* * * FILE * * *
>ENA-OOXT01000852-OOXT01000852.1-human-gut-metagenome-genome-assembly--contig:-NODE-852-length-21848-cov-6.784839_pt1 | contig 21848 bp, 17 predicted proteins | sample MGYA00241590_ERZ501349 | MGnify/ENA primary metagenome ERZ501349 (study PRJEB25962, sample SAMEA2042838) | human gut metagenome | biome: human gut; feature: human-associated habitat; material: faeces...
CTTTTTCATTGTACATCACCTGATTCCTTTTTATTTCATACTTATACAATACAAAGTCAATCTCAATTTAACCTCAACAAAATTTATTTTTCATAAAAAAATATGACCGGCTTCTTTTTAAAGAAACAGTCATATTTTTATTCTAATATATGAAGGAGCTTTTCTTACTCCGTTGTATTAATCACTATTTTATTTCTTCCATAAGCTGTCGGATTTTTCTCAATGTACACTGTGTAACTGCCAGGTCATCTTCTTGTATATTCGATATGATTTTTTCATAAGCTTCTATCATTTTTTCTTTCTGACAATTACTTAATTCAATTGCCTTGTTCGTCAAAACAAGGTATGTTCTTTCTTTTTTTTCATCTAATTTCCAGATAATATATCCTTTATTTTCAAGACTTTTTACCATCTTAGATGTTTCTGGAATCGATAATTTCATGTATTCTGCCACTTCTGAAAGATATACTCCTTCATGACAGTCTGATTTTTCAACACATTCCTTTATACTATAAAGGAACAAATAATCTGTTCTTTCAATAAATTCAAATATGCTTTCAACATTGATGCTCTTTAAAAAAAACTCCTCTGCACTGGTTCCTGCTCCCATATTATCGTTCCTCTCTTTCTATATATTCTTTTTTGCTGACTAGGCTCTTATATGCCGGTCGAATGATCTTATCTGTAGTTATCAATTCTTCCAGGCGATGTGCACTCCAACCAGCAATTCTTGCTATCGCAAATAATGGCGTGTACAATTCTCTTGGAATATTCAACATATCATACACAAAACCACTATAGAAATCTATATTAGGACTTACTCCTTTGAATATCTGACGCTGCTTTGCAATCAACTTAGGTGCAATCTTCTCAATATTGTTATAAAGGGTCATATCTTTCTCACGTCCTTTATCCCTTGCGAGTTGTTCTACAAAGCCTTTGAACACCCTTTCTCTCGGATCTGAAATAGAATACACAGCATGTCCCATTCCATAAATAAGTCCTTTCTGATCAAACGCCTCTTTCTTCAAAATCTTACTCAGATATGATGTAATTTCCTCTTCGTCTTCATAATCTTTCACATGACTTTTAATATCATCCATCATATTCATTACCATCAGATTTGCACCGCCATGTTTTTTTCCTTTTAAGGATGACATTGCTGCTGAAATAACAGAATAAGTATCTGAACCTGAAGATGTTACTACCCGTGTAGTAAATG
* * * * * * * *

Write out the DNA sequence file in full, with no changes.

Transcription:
>ENA-OOXT01000852-OOXT01000852.1-human-gut-metagenome-genome-assembly--contig:-NODE-852-length-21848-cov-6.784839_pt1 | contig 21848 bp, 17 predicted proteins | sample MGYA00241590_ERZ501349 | MGnify/ENA primary metagenome ERZ501349 (study PRJEB25962, sample SAMEA2042838) | human gut metagenome | biome: human gut; feature: human-associated habitat; material: faeces...
CTTTTTCATTGTACATCACCTGATTCCTTTTTATTTCATACTTATACAATACAAAGTCAATCTCAATTTAACCTCAACAAAATTTATTTTTCATAAAAAAATATGACCGGCTTCTTTTTAAAGAAACAGTCATATTTTTATTCTAATATATGAAGGAGCTTTTCTTACTCCGTTGTATTAATCACTATTTTATTTCTTCCATAAGCTGTCGGATTTTTCTCAATGTACACTGTGTAACTGCCAGGTCATCTTCTTGTATATTCGATATGATTTTTTCATAAGCTTCTATCATTTTTTCTTTCTGACAATTACTTAATTCAATTGCCTTGTTCGTCAAAACAAGGTATGTTCTTTCTTTTTTTTCATCTAATTTCCAGATAATATATCCTTTATTTTCAAGACTTTTTACCATCTTAGATGTTTCTGGAATCGATAATTTCATGTATTCTGCCACTTCTGAAAGATATACTCCTTCATGACAGTCTGATTTTTCAACACATTCCTTTATACTATAAAGGAACAAATAATCTGTTCTTTCAATAAATTCAAATATGCTTTCAACATTGATGCTCTTTAAAAAAAACTCCTCTGCACTGGTTCCTGCTCCCATATTATCGTTCCTCTCTTTCTATATATTCTTTTTTGCTGACTAGGCTCTTATATGCCGGTCGAATGATCTTATCTGTAGTTATCAATTCTTCCAGGCGATGTGCACTCCAACCAGCAATTCTTGCTATCGCAAATAATGGCGTGTACAATTCTCTTGGAATATTCAACATATCATACACAAAACCACTATAGAAATCTATATTAGGACTTACTCCTTTGAATATCTGACGCTGCTTTGCAATCAACTTAGGTGCAATCTTCTCAATATTGTTATAAAGGGTCATATCTTTCTCACGTCCTTTATCCCTTGCGAGTTGTTCTACAAAGCCTTTGAACACCCTTTCTCTCGGATCTGAAATAGAATACACAGCATGTCCCATTCCATAAATAAGTCCTTTCTGATCAAACGCCTCTTTCTTCAAAATCTTACTCAGATATGATGTAATTTCCTCTTCGTCTTCATAATCTTTCACATGACTTTTAATATCATCCATCATATTCATTACCATCAGATTTGCACCGCCATGTTTTTTTCCTTTTAAGGATGACATTGCTGCTGAAATAACAGAATAAGTATCTGAACCTGAAGATGTTACTACCCGTGTAGTAAATG